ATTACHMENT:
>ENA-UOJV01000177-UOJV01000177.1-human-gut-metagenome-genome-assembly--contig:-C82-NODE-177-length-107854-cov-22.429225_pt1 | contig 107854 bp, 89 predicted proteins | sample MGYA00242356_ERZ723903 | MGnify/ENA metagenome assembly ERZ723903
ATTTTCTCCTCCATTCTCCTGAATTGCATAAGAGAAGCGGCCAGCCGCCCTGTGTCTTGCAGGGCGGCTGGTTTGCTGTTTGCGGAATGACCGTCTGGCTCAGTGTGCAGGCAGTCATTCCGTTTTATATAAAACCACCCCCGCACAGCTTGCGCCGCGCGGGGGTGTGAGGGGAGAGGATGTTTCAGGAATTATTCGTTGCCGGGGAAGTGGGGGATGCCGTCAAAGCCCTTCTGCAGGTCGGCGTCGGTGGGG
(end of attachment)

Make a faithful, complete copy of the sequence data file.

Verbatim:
>ENA-UOJV01000177-UOJV01000177.1-human-gut-metagenome-genome-assembly--contig:-C82-NODE-177-length-107854-cov-22.429225_pt1 | contig 107854 bp, 89 predicted proteins | sample MGYA00242356_ERZ723903 | MGnify/ENA metagenome assembly ERZ723903
ATTTTCTCCTCCATTCTCCTGAATTGCATAAGAGAAGCGGCCAGCCGCCCTGTGTCTTGCAGGGCGGCTGGTTTGCTGTTTGCGGAATGACCGTCTGGCTCAGTGTGCAGGCAGTCATTCCGTTTTATATAAAACCACCCCCGCACAGCTTGCGCCGCGCGGGGGTGTGAGGGGAGAGGATGTTTCAGGAATTATTCGTTGCCGGGGAAGTGGGGGATGCCGTCAAAGCCCTTCTGCAGGTCGGCGTCGGTGGGG